The B.C. government says Ottawa is interfering in an independent review connected to the Kinder Morgan Trans Mountain pipeline expansion, just days after Alberta Premier Rachel Notley called on Ottawa to intensify its efforts to defend the project.
"It's both a highly unusual and a highly troubling intrusion on a province's right to enforce its own permits, its own regulations and the interests of its own citizens," B.C. Environment Minister George Heyman said in an interview yesterday. "We do not take kindly to this intervention."
Federal Natural Resources Minister Jim Carr announced in a statement on Wednesday that Canada has filed a letter to the National Energy Board supporting a process to quickly resolve conflicts with local and provincial governments that could slow down construction on the pipeline.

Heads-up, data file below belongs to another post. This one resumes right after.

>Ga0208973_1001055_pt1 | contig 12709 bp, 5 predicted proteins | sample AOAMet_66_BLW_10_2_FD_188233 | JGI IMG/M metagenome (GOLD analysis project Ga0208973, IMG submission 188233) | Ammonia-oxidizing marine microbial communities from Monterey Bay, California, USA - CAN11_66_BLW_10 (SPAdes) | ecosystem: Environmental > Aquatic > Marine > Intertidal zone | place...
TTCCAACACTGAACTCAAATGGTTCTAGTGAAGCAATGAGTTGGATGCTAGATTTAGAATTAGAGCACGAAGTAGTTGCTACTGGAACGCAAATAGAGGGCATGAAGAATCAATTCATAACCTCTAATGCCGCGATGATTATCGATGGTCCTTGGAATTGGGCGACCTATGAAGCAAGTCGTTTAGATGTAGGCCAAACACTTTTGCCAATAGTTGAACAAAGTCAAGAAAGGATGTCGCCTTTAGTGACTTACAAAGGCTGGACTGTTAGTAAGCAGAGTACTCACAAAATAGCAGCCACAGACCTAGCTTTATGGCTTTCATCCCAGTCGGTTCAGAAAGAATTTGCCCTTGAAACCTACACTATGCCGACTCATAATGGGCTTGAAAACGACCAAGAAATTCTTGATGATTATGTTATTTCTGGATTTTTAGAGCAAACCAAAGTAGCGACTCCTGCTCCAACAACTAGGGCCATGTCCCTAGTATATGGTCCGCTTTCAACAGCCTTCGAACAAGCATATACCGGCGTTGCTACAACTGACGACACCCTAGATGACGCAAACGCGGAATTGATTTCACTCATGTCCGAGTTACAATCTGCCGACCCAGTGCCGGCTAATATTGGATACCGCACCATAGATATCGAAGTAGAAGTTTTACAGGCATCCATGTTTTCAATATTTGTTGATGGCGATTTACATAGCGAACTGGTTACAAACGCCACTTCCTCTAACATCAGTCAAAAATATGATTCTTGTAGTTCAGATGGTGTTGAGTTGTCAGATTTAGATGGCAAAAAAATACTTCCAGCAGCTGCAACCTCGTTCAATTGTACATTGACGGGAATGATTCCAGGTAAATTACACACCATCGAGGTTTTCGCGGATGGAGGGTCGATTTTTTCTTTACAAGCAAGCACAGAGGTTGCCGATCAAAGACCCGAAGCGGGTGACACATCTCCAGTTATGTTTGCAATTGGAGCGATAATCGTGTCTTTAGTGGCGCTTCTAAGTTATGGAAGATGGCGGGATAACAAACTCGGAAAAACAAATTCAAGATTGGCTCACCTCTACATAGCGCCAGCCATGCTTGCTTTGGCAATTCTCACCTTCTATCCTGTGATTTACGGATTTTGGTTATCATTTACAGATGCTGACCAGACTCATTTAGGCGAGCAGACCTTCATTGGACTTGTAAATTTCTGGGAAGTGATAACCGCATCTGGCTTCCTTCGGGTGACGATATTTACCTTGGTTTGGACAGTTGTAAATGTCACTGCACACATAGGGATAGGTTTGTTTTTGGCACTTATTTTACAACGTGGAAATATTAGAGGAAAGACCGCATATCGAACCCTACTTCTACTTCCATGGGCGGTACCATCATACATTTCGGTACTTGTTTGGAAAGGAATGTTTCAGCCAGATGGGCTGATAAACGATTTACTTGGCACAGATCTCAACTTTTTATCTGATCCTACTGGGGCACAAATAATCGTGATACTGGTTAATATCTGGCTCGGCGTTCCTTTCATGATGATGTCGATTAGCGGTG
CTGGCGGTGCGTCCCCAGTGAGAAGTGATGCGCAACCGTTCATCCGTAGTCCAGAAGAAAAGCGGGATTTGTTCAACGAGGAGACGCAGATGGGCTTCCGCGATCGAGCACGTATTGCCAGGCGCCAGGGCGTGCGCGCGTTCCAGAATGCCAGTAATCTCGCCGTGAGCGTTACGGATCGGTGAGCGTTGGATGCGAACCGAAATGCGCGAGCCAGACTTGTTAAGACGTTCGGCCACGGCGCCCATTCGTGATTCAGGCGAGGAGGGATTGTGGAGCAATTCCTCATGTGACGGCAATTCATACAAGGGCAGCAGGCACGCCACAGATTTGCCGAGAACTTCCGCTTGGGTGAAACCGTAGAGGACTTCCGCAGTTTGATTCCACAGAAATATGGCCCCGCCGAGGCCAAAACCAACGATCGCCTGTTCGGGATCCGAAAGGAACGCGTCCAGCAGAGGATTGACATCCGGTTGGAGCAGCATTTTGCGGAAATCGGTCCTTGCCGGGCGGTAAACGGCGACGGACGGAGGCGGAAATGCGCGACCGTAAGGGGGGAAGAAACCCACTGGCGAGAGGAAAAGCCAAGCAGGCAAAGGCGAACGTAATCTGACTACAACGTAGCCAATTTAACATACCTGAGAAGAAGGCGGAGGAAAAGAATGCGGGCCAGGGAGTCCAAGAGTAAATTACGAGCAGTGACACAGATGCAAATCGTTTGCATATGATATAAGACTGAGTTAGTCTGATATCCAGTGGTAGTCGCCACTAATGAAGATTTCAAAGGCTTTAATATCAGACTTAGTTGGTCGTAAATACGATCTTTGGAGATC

Both Ms. Notley and Mr. Carr are scheduled to speak in Vancouver on Thursday to defend the pipeline expansion project that will help Alberta oil producers expand their export route to Pacific markets. Last week, the Alberta Premier said Ottawa needed to "step up" its support for the pipeline expansion.
The NEB is hearing a complaint from Kinder Morgan, which has already begun construction, that the city of Burnaby, B.C., is blocking the project by refusing to issue four permits. The city, which opposes the project, denies any unreasonable delay.
The company – now with Ottawa's support – wants a standing panel to allow any future permit disputes to be resolved quickly.
The government’s response in a rare case put before the regulator comes as Kinder Morgan pushes its CAN$7.4 billion (US$5.9 billion) pipeline in an increasingly public way. Since its federal approval last year, the project has run into increased roadblocks with lower governments and environmentalist and aboriginal opposition.
The expansion of the current Trans Mountain pipeline from Alberta would nearly triple its capacity to 890 000 bpd.
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